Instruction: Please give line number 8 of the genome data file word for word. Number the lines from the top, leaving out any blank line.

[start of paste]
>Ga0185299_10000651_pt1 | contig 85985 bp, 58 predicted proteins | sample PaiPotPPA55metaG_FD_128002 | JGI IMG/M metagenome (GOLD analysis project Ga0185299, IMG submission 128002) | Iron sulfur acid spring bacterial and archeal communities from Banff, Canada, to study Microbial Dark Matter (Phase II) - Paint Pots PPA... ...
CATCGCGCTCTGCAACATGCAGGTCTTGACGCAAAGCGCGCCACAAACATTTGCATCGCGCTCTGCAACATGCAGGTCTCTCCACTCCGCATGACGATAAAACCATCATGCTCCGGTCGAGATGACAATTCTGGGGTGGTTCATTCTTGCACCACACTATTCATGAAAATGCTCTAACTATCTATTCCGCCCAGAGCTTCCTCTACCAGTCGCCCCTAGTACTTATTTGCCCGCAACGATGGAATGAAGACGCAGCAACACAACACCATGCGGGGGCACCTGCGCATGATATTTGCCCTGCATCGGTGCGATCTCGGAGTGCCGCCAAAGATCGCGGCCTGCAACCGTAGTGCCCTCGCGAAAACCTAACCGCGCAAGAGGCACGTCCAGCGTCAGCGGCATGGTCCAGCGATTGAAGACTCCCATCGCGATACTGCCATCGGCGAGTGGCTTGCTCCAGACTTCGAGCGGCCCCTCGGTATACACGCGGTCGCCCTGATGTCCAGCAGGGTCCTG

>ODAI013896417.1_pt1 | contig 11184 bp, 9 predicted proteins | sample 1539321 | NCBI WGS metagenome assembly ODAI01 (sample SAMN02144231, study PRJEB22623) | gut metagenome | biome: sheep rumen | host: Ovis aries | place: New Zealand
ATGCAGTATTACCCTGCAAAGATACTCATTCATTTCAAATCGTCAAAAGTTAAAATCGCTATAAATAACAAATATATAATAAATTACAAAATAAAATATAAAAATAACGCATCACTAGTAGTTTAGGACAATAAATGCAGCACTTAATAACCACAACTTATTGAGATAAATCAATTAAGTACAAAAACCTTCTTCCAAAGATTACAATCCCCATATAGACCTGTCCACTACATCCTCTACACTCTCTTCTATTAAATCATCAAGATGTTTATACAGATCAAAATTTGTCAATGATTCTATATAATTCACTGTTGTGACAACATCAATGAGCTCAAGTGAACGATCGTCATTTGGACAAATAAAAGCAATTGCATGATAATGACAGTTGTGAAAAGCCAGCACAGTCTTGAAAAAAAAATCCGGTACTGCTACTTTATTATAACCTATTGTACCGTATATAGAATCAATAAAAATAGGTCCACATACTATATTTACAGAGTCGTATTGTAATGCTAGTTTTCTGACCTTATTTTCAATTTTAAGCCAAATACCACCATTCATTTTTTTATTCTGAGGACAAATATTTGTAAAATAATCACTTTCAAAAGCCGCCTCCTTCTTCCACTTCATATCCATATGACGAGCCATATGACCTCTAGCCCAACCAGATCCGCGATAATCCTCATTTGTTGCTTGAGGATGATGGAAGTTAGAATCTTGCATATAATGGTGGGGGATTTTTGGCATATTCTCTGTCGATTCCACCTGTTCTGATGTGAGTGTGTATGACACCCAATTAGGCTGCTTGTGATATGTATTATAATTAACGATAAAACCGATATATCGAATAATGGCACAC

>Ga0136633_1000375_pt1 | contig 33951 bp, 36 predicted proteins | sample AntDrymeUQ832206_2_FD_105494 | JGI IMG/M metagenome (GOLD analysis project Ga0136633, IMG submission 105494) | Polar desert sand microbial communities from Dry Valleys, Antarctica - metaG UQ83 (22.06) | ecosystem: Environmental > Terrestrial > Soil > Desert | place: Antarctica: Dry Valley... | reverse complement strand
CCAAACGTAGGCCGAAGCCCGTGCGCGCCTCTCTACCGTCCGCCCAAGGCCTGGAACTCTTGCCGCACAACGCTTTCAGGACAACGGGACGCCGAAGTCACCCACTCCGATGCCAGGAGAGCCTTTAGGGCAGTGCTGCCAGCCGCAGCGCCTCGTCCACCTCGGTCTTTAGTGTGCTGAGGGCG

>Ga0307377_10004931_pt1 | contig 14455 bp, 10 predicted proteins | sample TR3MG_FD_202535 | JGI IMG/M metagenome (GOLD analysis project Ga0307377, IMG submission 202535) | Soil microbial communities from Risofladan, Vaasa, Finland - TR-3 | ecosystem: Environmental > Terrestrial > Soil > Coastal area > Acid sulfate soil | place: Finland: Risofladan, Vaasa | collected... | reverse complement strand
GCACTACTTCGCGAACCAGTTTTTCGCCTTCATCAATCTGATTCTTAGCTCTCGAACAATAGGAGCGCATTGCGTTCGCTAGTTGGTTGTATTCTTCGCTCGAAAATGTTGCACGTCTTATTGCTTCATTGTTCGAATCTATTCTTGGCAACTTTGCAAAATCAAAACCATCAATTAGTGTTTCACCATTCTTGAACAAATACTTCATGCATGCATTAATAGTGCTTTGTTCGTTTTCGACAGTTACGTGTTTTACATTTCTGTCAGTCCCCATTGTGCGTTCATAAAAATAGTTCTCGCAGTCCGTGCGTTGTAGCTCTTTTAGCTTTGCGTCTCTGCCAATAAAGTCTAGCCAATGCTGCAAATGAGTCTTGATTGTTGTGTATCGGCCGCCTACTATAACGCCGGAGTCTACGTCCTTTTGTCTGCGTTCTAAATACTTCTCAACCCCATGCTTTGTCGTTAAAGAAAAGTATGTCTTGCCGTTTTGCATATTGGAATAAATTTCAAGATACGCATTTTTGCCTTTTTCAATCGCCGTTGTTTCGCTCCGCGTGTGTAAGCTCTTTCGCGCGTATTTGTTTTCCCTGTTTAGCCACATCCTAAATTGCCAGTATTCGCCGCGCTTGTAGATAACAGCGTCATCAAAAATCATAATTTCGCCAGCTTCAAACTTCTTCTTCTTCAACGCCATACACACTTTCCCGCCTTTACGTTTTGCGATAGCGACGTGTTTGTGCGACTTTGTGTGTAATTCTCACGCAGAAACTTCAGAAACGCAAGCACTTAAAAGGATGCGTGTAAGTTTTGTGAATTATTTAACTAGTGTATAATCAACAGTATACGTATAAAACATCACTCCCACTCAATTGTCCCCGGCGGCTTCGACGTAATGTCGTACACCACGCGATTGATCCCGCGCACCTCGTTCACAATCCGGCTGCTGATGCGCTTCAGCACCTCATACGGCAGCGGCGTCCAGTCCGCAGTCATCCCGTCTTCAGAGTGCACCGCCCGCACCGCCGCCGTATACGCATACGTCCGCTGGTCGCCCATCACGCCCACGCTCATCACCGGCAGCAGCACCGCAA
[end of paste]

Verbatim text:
GCACTACTTCGCGAACCAGTTTTTCGCCTTCATCAATCTGATTCTTAGCTCTCGAACAATAGGAGCGCATTGCGTTCGCTAGTTGGTTGTATTCTTCGCTCGAAAATGTTGCACGTCTTATTGCTTCATTGTTCGAATCTATTCTTGGCAACTTTGCAAAATCAAAACCATCAATTAGTGTTTCACCATTCTTGAACAAATACTTCATGCATGCATTAATAGTGCTTTGTTCGTTTTCGACAGTTACGTGTTTTACATTTCTGTCAGTCCCCATTGTGCGTTCATAAAAATAGTTCTCGCAGTCCGTGCGTTGTAGCTCTTTTAGCTTTGCGTCTCTGCCAATAAAGTCTAGCCAATGCTGCAAATGAGTCTTGATTGTTGTGTATCGGCCGCCTACTATAACGCCGGAGTCTACGTCCTTTTGTCTGCGTTCTAAATACTTCTCAACCCCATGCTTTGTCGTTAAAGAAAAGTATGTCTTGCCGTTTTGCATATTGGAATAAATTTCAAGATACGCATTTTTGCCTTTTTCAATCGCCGTTGTTTCGCTCCGCGTGTGTAAGCTCTTTCGCGCGTATTTGTTTTCCCTGTTTAGCCACATCCTAAATTGCCAGTATTCGCCGCGCTTGTAGATAACAGCGTCATCAAAAATCATAATTTCGCCAGCTTCAAACTTCTTCTTCTTCAACGCCATACACACTTTCCCGCCTTTACGTTTTGCGATAGCGACGTGTTTGTGCGACTTTGTGTGTAATTCTCACGCAGAAACTTCAGAAACGCAAGCACTTAAAAGGATGCGTGTAAGTTTTGTGAATTATTTAACTAGTGTATAATCAACAGTATACGTATAAAACATCACTCCCACTCAATTGTCCCCGGCGGCTTCGACGTAATGTCGTACACCACGCGATTGATCCCGCGCACCTCGTTCACAATCCGGCTGCTGATGCGCTTCAGCACCTCATACGGCAGCGGCGTCCAGTCCGCAGTCATCCCGTCTTCAGAGTGCACCGCCCGCACCGCCGCCGTATACGCATACGTCCGCTGGTCGCCCATCACGCCCACGCTCATCACCGGCAGCAGCACCGCAA